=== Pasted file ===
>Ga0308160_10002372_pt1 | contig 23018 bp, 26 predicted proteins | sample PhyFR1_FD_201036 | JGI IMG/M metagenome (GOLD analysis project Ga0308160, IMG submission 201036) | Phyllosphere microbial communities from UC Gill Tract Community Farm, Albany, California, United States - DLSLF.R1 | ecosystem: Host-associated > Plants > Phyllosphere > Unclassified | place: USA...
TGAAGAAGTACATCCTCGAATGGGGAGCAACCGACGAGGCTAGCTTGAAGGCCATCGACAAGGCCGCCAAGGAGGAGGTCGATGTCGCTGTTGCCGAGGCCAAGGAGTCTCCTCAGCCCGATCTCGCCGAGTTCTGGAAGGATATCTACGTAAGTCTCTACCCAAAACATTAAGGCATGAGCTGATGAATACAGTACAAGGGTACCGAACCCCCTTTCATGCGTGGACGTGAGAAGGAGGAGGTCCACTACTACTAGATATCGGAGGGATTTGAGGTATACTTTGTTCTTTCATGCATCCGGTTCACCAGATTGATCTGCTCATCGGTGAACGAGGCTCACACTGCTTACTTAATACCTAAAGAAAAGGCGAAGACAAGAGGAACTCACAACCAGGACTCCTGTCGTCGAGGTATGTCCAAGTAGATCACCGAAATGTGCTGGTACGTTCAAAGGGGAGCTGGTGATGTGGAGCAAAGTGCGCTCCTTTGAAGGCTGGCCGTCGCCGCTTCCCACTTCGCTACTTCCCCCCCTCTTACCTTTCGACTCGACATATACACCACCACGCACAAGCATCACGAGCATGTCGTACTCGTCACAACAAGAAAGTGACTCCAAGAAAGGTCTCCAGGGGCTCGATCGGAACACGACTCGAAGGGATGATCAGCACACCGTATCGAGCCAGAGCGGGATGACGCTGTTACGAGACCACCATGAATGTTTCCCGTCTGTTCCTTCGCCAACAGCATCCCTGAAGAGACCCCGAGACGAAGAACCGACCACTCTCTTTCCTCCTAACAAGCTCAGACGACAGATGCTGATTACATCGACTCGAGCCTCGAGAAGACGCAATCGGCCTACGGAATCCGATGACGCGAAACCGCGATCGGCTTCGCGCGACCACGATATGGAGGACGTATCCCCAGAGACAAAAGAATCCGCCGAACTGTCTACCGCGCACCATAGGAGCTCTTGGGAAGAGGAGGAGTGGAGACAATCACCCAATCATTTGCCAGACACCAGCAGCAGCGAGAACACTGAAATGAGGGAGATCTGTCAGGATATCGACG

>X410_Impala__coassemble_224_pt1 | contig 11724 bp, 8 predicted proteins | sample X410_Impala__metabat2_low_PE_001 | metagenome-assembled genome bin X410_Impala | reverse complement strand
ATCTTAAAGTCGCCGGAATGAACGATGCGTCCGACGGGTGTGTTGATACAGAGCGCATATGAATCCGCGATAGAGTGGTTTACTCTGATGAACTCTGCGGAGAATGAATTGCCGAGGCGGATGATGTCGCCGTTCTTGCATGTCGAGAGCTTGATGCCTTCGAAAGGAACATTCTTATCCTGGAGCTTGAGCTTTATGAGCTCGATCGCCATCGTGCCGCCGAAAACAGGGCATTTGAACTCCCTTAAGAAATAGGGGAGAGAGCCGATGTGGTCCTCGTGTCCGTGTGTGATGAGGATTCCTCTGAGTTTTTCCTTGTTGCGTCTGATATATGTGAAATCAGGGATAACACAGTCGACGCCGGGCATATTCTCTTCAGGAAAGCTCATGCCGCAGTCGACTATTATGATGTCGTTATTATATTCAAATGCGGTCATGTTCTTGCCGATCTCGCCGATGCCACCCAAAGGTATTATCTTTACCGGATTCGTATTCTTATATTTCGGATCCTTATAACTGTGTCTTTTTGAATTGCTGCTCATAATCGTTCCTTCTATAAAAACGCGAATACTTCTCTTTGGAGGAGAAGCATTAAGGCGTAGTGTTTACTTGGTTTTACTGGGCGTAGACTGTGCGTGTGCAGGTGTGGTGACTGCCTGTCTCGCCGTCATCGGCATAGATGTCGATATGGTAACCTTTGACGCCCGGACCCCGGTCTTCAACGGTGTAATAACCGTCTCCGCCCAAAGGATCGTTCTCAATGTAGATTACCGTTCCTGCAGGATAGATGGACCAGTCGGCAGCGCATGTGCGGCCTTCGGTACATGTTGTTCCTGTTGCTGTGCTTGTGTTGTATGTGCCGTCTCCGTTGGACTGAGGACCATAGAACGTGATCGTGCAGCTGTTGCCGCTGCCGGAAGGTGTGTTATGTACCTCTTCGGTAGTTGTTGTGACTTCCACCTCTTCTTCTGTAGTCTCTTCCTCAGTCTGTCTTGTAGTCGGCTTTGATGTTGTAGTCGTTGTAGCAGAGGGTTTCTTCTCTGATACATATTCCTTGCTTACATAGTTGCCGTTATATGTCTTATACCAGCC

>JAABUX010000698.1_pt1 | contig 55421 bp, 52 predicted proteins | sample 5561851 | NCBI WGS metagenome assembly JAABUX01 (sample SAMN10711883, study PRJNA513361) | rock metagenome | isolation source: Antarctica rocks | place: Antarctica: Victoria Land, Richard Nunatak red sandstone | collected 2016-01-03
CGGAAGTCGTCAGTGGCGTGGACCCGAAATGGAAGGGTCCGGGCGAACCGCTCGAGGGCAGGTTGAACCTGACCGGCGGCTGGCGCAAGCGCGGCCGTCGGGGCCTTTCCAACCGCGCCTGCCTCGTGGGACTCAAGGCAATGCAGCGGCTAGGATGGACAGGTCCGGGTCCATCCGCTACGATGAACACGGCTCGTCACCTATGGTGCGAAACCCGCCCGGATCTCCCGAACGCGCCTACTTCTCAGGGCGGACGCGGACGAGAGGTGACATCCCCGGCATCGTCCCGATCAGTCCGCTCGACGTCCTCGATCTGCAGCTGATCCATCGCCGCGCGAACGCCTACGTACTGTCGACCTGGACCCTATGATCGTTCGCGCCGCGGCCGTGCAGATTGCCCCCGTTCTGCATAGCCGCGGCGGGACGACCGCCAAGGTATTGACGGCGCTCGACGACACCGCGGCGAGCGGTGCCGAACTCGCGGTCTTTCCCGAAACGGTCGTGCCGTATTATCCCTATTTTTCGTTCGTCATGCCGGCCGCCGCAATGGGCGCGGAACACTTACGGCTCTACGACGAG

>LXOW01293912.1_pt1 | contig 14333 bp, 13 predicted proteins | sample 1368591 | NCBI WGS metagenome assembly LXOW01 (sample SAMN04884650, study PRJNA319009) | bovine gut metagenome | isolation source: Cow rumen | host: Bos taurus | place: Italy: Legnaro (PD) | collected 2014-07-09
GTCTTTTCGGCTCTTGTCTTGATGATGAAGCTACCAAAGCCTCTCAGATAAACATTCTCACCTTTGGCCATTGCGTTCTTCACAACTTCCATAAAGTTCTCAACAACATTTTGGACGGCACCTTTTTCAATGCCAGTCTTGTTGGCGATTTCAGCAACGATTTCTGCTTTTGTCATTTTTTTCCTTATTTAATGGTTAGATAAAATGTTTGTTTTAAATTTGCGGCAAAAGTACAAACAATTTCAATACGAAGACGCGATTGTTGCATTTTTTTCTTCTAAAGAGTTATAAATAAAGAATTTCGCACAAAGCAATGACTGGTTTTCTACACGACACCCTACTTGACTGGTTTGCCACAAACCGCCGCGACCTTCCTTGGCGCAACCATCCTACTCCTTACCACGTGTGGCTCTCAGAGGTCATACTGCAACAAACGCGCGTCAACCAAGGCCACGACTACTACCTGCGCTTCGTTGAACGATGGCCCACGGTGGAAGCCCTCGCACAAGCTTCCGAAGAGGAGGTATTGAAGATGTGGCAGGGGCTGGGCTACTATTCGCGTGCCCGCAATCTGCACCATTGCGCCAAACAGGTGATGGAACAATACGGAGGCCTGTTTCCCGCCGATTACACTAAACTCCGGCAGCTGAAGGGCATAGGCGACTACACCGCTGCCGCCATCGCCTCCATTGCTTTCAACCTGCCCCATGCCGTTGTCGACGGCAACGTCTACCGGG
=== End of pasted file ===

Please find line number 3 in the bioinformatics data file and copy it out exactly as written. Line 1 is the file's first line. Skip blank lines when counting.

>X410_Impala__coassemble_224_pt1 | contig 11724 bp, 8 predicted proteins | sample X410_Impala__metabat2_low_PE_001 | metagenome-assembled genome bin X410_Impala | reverse complement strand